How The Housing Bubble Affected Demographics

Economist Edward L. Glaeser takes a look at how the housing bubble has affected changing populations in the Sun Belt.
January 16, 2010, 9am PST | Nate Berg
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Though growth and housing availability are connected, one doesn't necessarily cause the other, according to this post on The New York Times' Economix blog.

"Booming Sun Belt cities - Atlanta, Phoenix, Miami, Las Vegas, Tampa - had the most extreme combinations of high prices and oversupply. Houston and Dallas also built plenty, but their prices stayed earthbound and as a result, they don't seem to have overbuilt. Coastal America had booming prices, but regulatory and natural limits on building restricted construction. And now we see the sharpest declines in the rate of population growth in places that had the most overbuilding.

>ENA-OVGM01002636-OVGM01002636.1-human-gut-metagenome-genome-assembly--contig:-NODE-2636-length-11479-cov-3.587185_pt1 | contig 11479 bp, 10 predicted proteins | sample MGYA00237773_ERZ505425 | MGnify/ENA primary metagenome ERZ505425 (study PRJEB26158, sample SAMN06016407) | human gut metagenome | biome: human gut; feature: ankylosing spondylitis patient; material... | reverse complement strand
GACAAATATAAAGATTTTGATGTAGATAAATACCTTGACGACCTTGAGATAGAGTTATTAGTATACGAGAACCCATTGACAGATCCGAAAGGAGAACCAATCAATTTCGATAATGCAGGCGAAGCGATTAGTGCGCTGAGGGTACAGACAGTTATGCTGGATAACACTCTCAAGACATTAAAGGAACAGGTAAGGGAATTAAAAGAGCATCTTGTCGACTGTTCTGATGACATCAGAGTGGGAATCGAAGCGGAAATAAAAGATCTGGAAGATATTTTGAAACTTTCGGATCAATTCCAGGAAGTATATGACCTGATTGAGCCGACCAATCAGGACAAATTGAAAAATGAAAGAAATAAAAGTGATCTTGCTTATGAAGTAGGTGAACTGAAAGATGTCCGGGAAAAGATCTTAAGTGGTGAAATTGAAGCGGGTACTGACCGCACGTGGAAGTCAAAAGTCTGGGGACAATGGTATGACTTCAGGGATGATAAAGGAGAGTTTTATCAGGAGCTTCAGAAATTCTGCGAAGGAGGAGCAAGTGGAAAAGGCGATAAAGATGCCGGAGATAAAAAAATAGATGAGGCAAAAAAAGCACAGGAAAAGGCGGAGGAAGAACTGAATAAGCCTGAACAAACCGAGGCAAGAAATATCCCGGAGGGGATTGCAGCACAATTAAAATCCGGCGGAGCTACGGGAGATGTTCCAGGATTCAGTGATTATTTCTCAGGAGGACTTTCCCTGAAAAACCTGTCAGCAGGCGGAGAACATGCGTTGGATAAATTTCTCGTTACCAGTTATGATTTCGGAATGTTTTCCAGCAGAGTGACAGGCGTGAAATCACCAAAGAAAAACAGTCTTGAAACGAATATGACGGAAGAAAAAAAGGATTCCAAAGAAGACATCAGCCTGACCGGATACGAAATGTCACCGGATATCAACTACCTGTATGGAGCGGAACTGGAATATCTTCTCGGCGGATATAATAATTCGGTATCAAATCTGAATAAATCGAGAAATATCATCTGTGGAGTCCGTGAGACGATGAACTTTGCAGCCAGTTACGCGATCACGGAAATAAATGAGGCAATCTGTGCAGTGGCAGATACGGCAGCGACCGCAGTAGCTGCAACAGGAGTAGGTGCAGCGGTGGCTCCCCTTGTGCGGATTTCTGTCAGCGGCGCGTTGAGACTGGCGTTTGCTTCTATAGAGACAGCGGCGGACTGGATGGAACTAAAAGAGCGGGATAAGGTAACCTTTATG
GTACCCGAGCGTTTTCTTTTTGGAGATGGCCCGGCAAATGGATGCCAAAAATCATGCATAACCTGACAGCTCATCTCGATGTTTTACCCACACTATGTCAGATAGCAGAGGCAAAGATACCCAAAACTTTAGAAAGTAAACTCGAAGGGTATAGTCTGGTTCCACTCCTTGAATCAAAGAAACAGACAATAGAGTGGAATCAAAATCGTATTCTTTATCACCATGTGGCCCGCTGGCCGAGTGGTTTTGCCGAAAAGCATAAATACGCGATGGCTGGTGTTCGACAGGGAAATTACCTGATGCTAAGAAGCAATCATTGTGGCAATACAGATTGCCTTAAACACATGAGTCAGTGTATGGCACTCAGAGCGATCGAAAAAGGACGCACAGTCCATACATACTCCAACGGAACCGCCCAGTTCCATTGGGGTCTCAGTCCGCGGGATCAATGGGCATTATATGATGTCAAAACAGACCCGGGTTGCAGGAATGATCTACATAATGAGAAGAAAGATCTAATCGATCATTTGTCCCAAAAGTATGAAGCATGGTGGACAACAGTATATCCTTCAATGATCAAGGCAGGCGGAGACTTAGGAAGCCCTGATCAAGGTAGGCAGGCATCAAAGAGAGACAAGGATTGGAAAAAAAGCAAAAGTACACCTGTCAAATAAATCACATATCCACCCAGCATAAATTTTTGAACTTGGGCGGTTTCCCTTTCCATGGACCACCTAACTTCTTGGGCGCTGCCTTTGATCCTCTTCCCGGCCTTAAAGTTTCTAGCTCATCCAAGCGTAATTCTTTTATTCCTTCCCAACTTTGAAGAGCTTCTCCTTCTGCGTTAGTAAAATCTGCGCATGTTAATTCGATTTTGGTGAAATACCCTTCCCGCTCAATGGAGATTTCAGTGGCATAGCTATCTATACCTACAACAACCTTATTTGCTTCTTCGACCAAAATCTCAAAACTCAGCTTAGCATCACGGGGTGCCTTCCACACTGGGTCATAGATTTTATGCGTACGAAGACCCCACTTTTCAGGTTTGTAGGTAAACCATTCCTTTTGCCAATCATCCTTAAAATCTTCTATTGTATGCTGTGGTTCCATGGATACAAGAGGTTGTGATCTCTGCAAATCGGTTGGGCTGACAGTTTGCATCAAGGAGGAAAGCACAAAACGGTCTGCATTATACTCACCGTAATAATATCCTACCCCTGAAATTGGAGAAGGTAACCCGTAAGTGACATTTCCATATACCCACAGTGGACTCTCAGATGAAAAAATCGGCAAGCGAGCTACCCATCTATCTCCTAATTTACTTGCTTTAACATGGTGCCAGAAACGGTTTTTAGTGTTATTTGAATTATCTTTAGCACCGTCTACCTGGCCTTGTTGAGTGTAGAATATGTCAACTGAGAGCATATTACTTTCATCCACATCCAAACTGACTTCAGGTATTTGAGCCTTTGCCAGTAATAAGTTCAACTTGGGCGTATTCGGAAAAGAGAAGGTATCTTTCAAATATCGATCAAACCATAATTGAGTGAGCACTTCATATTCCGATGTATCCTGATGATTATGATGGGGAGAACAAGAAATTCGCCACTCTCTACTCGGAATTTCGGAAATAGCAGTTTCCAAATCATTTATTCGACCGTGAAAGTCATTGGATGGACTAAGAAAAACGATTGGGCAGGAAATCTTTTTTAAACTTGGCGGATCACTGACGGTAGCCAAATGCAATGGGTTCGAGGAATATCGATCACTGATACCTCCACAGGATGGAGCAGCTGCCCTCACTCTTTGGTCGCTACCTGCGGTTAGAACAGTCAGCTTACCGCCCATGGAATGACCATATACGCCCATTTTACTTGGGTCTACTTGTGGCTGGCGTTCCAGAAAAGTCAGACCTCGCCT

The four states where population growth fell most in 2009, relative to statewide trends in 2000-8, were Arizona, Georgia, Nevada and - above all - Florida. These are not the states with the worst economic conditions today. (California and Michigan have that honor.) They are, however, places that had particularly extreme housing booms - measured by both quantities and prices. No one should be surprised that their population growth rates have fallen furthest."

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Published on Tuesday, January 12, 2010 in The New York Times
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